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thanks everybody for coming despite the late hour this is owned / amateur radio and we're going to be talking about remote colonel exploitation first a little bit about me my name is Dan I am a security consultant vs are in Boston mostly doing at the network pen testing code review that sort of thing I've published a few bugs mostly I focus lately on the Linux kernel and especially on linux kernel exploitation of mitigation so what are we going to talk about today first I was going to provide some motivation on you know why I wanted to give this talk and what I hope you guys will get out of it and next we'll just dive right into some of the technical details of what are some of the challenges associated with developing fully working remote colonel exploits next we'll take a look at what some of the past work has been in remote colonel exploitation and try to draw some trends there and look at areas that that haven't been covered as much and then we'll get into the body of the talk which is sort of a case study of an exploit that I wrote for a remote stack overflow in the linux kernel's implementation of the rose amateur radio protocol and this part of the talk will be in sort of two phases in the first phase I'll sort of explain exploitation of the vulnerability and the second phase I'll explain the details of the colonel backdoor that I installed during the exploitation phase and then finally we will wrap up taking a look at some future work I think remote Colonel exploits are to speak for themselves as to why they're useful it's sort of this keys to the kingdom concept where you have instant remote root access to a machine that you previously had no interaction with but especially when you compare them with the challenges that are facing you when you're trying to exploit client-side systems like browsers for example you know if you have a browser exploit your frequently facing exploit mitigation technologies like a SLR and X or dep and sometimes that those require the existence of a second vulnerability to to bypass and at that point you may be running inside browser sandbox for example as ie9 and and chrome and most recently Safari not provide so if you can leverage a third vulnerability to escape that sandbox you may need to escalate privileges using a fourth vulnerability because you're running is an unprivileged user and that seems like a lot of a lot of pain so I prefer to skip all that what I hope you guys will get out of this talk this is not actually an amateur radio talk despite the really misleading title we're going to talk about enough of amateur radio to understand the vulnerability that I'm using but really this is sort of a vehicle for me to talk about exploit development methodology so hopefully if you guys don't have any experience writing exploits you'll hopefully get a sense of what are some of the building blocks that we can use to exploit these kinds of vulnerabilities what are some of the steps that we need to go through and i'll also be showing off a bunch of sort of exploitation techniques which i think is far more interesting and useful than doing a study of an individual bug because bugs come and go they get fixed all the time but exploit techniques and learning how to mitigate them are really define lots of you know lots of bugs and sort of the whole point of this is to take a look at this exploit and identify what the weak links in the chain are what are the parts of the exploit that aren't really done so well so that we can identify what are the easiest ways to protect against these kinds of exploits so despite their advantages remote colonel exploits are not trivial to write and i sort of identified three key points as to why why there are some extra challenges associated with these kinds of exploits the first of these is that the environment that you're working in is incredibly fragile if you're dealing with a remote user land exploit for example like a web server or an ftp server or something like that frequently if you fail if you're dealing with some sort of memory corruption vulnerability and you miscalculate some offsets or your exploit works fails for some other reason frequently you'll crash the application or service in some cases it needs to be restarted manually and others it'll be restarted automatically if you're dealing with a service that actually forks child processes for each connection you may not even crash the service itself you'll just crash the child process and you essentially have very minimal consequences for failure and can continue to try to exploit it in contrast if you fail at a remote colonel exploit in nearly every case the Colonel's going to panic and the box will fall over and not only will you have lost your chance to exploit that machine you've lost any chance of doing so with any sense of stealth it's a little bit noisy to crash an entire machine the second the second main obstacle in my opinion for these kinds of exploits is that you have very little control over the environment that you're trying to exploit then this is sort of a shared property of all remote exploits if you're dealing with a local kernel exploit where you have an unprivileged account in the machine you have a lot of sort of exploit primitives sort of building blocks that you can use to make writing exploits easier for example you it's very easy to trigger the allocation of data structures on the kernel heat you know you can open files or sockets or create shared memory segments and all of these resources have structures on the kernel heap and you can sort of trigger these allocations in such a way as to massage the heap into a state that's conducive to exploitation likewise you can trigger the calling of function pointers in the kernel by performing operations on these structures that you've allocated and finally there's this huge silver platter of information the colonel gives you if you're a local user through interfaces like on Linux the proc file system that will really help you find out where things are in kernel memory and help target your attacks if you're dealing with a remote Colonel exploit you don't actually have any of those capabilities right away but we may see how how you can sort of build them up from other exploitation primitives you might have and the final challenge in my opinion with writing these exploits is they frequently occur in what's known as interrupt context so you know 10 second operating system 101 when a process makes a system call it is executing kernel code in what's known as process context where the threat of execution has a user land application a process associated with it but in contrast when you're dealing with receive it like asynchronous events like receiving networking data the colonel is running in what's known as interrupt context it doesn't have a process associated with that threat of execution and this is a very sort of delicate and difficult context to exploit because the end goal here is usually to execute code in user land because you know a shell is a really nice convenient way to interact with the system and that's sort of what everybody wants the challenge is how do we get from this sort of hostile interrupt context environment to executing code in userland and the answer is we need to find a way to transition from interrupt context to kernel mode process context in which we're still running kernel code but we now have a process associated with us and then finally from there to actually executing code in user land so before I get into what I did I thought it would be prudent to talk about what's been done before so I studied base I looked up and researched every remote Colonel exploit I could find anywhere and identified 18 exploits that have been talked about or published for 16 unique vulnerabilities he's written by 19 people nine of them have full public source code many of the metasploit modules three of them have sort of partial or proof Rukh Khan's proof of concept source code and the rest were sort of discussed in detail at conferences without code and these these exploits cover a wide range of platforms solaris and OSX have not had any weaponized remote colonel exploits that's sort of future work if you're into that sort of thing breaking these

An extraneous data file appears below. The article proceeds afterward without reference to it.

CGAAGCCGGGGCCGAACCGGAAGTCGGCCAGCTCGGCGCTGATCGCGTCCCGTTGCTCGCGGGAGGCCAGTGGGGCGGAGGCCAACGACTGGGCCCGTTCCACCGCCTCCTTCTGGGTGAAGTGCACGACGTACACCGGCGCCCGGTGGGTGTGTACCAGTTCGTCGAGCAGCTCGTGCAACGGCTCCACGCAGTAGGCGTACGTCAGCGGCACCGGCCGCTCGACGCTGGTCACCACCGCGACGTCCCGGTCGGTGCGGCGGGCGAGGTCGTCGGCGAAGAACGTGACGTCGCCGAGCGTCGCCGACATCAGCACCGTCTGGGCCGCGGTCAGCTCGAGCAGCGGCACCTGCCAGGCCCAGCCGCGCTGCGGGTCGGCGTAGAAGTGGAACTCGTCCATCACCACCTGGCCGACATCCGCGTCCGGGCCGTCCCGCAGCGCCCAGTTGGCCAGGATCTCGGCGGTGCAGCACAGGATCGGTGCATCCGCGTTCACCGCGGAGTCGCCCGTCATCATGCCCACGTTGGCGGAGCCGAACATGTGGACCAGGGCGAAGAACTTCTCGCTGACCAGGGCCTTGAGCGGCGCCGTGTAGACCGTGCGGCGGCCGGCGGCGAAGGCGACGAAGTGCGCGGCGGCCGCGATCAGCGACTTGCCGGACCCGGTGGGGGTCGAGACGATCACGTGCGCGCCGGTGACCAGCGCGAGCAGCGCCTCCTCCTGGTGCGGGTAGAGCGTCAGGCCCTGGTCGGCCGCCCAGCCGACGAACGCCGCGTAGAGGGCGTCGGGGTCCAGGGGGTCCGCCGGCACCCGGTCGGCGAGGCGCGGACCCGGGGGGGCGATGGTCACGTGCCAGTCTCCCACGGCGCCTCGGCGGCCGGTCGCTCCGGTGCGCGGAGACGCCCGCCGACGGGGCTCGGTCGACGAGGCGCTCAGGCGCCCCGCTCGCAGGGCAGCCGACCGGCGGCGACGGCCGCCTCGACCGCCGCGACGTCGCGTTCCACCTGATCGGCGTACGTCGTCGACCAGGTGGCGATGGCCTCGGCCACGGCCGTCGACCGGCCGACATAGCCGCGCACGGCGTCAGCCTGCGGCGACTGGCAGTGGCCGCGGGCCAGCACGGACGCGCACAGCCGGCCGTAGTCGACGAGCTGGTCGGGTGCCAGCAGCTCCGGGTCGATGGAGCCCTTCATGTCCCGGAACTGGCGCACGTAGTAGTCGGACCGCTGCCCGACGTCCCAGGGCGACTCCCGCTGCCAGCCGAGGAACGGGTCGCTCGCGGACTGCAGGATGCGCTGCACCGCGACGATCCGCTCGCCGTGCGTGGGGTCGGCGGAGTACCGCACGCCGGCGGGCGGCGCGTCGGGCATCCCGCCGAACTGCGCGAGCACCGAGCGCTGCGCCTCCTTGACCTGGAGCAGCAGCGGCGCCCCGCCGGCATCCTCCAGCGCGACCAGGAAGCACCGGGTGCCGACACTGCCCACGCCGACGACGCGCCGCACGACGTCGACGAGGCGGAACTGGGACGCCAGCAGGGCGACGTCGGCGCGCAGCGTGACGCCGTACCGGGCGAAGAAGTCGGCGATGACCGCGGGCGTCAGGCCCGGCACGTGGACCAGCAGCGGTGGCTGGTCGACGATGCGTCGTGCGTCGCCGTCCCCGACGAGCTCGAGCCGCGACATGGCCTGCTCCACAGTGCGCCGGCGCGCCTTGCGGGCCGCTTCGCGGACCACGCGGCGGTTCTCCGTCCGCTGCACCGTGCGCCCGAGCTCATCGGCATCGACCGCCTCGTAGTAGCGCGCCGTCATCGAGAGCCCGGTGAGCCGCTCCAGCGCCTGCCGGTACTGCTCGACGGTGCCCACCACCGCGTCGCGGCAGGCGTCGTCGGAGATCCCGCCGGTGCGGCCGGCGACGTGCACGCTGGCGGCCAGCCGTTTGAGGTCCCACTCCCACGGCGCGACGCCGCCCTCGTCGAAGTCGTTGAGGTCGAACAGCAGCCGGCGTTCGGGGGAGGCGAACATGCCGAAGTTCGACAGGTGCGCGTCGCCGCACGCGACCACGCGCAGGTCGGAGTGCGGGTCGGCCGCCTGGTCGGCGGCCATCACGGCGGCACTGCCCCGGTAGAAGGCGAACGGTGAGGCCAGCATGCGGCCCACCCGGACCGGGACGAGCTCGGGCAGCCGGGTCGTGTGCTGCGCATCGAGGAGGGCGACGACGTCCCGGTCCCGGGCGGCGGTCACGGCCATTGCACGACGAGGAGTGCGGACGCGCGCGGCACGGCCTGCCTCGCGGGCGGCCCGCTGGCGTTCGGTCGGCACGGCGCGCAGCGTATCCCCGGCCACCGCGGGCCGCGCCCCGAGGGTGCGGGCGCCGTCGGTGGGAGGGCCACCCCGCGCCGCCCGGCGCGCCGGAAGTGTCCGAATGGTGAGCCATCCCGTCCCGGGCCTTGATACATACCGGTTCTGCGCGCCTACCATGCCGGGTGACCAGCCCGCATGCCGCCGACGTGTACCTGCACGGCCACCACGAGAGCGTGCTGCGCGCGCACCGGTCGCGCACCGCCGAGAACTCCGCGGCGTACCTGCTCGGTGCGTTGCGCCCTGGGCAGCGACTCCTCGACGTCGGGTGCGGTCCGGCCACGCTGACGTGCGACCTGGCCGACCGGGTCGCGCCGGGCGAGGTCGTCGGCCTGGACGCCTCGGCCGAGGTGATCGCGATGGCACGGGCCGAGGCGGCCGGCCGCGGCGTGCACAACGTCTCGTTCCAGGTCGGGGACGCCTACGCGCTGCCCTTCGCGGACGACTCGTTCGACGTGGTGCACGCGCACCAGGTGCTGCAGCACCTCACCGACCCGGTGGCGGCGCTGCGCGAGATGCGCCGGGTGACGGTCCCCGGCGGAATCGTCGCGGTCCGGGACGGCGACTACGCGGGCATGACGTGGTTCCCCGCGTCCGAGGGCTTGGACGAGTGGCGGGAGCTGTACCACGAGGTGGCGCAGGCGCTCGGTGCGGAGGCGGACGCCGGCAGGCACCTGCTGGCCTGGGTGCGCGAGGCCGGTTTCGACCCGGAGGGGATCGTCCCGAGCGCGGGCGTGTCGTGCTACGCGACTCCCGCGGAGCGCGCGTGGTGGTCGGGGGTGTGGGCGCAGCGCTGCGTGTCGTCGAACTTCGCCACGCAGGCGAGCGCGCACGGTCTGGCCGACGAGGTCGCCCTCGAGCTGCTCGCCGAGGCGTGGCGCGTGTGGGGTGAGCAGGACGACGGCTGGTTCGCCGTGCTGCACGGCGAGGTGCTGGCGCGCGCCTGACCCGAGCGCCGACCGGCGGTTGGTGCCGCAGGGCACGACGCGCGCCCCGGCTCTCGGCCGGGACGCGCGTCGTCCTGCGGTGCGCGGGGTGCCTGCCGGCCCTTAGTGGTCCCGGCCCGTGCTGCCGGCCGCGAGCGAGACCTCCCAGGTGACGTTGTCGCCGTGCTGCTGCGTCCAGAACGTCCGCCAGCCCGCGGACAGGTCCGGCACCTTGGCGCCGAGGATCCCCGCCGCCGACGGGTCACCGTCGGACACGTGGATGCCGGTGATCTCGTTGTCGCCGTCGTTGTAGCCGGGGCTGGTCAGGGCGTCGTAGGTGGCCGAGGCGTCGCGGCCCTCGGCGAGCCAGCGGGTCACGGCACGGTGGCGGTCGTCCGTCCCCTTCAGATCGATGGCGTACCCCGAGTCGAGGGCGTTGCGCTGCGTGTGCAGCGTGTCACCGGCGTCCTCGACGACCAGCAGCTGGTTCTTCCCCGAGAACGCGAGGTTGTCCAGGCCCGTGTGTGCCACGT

down by what operating systems they affect half of the 16 vulnerabilities were in windows only four of those were actually in the windows core components three of them were in various wireless drivers and one was in a semantic firewall you know three and netware which I don't think anyone still uses netware three in various BS DS and two in Linux one of which was in a third-party driver and breaking these